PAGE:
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Making it personal

AUSTRALIAN Information Industry Association chairman Phil Foxwell is keen to put his personal stamp on the organisation in the next year.

He has nominated three major areas of concern for the AIIA –education, government policy and the AIIA’s “own backyard”.

Already, he has initiated six-weekly meetings with State Development Minister Clive Brown, and he wishes to re-establish closer ties between the AIIA and TAFE colleges and government agencies.

“My interest is to become more involved with government agencies, to walk beside them, not behind them,” he told WA Business News.

As part of this, Mr Foxwell wants the local IT sector to present a more consistent face as a lobby group.

While not suggesting the AIIA and groups such as the Australian Computer Society and Software Engineering Australia (WA) should necessarily form a partnership, they should at least discuss how they could work better together, he said.

Gee Lightfoot, the chairwoman of the ACS, said she welcomed the idea of working with the AIIA.

She said the two groups, as well as the Australian Telecommunications Users Group, had already formed an alliance at a national level, and the WA industry would be well served by a similar union.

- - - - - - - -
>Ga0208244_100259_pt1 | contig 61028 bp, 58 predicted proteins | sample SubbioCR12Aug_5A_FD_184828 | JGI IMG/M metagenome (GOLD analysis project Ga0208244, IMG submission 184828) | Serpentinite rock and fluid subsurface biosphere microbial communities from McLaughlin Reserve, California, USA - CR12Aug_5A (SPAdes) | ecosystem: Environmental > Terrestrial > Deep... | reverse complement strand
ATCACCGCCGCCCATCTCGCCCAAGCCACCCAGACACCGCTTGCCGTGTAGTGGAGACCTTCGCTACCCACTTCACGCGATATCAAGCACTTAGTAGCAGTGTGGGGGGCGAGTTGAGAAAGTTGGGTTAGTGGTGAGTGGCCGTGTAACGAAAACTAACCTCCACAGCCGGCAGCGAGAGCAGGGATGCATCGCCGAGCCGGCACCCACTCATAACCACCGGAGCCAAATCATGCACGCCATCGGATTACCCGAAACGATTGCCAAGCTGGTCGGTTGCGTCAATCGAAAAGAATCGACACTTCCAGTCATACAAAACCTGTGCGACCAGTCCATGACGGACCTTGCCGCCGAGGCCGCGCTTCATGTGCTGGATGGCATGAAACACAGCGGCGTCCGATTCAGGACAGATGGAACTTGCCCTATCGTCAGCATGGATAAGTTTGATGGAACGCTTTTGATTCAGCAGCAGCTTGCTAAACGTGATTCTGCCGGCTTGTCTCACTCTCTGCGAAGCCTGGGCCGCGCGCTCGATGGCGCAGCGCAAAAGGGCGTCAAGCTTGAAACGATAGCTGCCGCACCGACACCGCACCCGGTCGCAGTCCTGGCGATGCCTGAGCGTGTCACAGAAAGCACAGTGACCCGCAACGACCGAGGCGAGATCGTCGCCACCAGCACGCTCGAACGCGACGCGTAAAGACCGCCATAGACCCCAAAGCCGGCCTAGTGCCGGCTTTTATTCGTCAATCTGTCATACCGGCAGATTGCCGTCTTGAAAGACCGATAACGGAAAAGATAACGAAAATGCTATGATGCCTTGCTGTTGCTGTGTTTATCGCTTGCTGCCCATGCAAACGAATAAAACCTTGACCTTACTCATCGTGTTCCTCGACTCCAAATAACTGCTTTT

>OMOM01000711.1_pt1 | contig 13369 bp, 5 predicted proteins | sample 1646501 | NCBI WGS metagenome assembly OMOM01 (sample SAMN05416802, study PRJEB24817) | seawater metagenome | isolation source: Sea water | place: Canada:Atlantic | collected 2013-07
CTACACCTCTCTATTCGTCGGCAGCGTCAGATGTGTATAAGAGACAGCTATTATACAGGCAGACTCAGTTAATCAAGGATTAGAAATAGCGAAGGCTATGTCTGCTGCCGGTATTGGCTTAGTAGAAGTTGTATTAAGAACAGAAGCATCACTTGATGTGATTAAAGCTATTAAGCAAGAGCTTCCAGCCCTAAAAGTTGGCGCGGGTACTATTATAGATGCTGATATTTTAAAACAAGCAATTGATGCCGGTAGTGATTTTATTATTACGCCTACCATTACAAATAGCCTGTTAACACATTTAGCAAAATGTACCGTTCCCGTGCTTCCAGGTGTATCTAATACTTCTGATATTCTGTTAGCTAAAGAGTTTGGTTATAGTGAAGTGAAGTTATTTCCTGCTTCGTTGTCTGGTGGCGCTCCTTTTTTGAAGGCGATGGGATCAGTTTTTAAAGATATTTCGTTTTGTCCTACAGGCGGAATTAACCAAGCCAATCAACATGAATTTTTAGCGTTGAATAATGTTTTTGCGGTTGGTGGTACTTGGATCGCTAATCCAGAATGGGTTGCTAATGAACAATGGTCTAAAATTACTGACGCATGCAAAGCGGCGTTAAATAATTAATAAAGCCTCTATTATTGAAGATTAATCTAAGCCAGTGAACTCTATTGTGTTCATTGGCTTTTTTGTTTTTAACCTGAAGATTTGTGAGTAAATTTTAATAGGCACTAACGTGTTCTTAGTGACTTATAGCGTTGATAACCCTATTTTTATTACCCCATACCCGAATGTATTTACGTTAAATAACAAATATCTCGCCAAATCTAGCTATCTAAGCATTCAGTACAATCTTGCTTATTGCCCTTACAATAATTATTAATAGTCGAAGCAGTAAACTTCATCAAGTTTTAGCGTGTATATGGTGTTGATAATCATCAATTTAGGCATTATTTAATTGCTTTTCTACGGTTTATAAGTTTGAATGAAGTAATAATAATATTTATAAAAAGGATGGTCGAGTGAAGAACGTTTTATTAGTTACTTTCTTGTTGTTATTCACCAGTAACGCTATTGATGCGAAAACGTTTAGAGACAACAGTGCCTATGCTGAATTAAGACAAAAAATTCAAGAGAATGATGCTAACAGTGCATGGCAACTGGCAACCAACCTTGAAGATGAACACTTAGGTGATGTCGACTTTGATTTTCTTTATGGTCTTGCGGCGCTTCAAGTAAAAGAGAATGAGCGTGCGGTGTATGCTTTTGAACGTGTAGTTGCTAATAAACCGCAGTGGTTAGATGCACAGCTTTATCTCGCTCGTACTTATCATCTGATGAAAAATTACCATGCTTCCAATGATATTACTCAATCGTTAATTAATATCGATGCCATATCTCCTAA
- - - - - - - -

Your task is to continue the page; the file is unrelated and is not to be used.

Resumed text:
“Obviously if we all have the same goal, to look after the IT industry and to promote the industry and make sure we do it properly, we all need to work together,” Ms Lightfoot said.

“If we can actually agree on a common goal and work towards it, that would be good.”

Another consideration for the AIIA, Mr Foxwell suggested, was for it to pay more attention to lobbying Opposition parties in an effort to improve both its profile and ability to influence political thought.

Oppositions are often keen to support a cause, he said, and if the AIIA was able to establish a good working relationship with various non-government politicians, the organisation stood a better chance of improving its influence on policies relevant to the IT sector in the future.

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